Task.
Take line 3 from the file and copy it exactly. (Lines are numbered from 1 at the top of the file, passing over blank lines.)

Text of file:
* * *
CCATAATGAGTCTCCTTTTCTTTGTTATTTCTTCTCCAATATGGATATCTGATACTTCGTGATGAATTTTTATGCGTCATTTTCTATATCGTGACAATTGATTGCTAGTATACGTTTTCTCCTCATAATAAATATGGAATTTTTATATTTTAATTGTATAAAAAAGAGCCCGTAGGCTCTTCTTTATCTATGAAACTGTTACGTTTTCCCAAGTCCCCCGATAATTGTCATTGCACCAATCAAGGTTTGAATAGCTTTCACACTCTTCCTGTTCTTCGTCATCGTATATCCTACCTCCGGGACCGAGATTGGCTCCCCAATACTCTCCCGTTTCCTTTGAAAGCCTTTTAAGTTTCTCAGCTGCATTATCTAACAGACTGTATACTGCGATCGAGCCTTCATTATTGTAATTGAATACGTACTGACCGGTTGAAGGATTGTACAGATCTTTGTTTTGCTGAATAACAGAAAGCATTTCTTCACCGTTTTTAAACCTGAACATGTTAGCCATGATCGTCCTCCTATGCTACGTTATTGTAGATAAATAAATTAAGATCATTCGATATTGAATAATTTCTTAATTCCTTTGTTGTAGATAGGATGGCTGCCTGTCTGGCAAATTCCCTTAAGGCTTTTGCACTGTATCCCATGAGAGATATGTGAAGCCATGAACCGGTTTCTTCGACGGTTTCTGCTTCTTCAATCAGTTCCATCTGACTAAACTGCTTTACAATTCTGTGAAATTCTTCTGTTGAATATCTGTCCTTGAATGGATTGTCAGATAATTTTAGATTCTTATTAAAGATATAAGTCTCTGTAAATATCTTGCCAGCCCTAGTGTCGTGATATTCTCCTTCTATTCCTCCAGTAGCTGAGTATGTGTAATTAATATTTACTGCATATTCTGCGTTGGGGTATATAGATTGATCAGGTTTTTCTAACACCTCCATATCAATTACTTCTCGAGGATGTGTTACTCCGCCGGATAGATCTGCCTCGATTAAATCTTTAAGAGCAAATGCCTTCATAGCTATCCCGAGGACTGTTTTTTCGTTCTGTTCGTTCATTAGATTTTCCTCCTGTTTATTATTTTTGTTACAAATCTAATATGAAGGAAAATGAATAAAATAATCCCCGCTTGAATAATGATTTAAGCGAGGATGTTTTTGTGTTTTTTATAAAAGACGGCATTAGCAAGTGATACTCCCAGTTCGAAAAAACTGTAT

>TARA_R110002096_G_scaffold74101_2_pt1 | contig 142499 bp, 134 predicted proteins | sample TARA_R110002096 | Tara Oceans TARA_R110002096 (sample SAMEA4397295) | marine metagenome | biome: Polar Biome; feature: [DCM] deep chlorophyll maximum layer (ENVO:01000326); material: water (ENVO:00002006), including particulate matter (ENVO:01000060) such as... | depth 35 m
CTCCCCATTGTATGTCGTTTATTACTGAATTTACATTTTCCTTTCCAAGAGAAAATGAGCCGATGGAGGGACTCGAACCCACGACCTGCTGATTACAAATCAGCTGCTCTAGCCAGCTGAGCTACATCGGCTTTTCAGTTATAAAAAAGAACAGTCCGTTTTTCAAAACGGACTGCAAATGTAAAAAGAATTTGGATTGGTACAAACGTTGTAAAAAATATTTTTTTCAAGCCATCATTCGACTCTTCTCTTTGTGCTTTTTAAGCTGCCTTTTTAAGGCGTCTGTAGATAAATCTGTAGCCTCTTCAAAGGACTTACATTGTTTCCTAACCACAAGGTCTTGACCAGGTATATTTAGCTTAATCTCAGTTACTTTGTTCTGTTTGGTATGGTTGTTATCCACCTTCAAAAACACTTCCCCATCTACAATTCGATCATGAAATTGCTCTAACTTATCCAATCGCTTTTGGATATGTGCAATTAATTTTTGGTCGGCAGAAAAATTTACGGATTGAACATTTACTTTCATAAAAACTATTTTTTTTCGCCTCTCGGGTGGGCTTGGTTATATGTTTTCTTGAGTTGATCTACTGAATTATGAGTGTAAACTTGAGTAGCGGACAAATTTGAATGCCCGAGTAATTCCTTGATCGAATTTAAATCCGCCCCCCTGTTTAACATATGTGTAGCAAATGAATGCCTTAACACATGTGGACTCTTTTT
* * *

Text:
CTCCCCATTGTATGTCGTTTATTACTGAATTTACATTTTCCTTTCCAAGAGAAAATGAGCCGATGGAGGGACTCGAACCCACGACCTGCTGATTACAAATCAGCTGCTCTAGCCAGCTGAGCTACATCGGCTTTTCAGTTATAAAAAAGAACAGTCCGTTTTTCAAAACGGACTGCAAATGTAAAAAGAATTTGGATTGGTACAAACGTTGTAAAAAATATTTTTTTCAAGCCATCATTCGACTCTTCTCTTTGTGCTTTTTAAGCTGCCTTTTTAAGGCGTCTGTAGATAAATCTGTAGCCTCTTCAAAGGACTTACATTGTTTCCTAACCACAAGGTCTTGACCAGGTATATTTAGCTTAATCTCAGTTACTTTGTTCTGTTTGGTATGGTTGTTATCCACCTTCAAAAACACTTCCCCATCTACAATTCGATCATGAAATTGCTCTAACTTATCCAATCGCTTTTGGATATGTGCAATTAATTTTTGGTCGGCAGAAAAATTTACGGATTGAACATTTACTTTCATAAAAACTATTTTTTTTCGCCTCTCGGGTGGGCTTGGTTATATGTTTTCTTGAGTTGATCTACTGAATTATGAGTGTAAACTTGAGTAGCGGACAAATTTGAATGCCCGAGTAATTCCTTGATCGAATTTAAATCCGCCCCCCTGTTTAACATATGTGTAGCAAATGAATGCCTTAACACATGTGGACTCTTTTT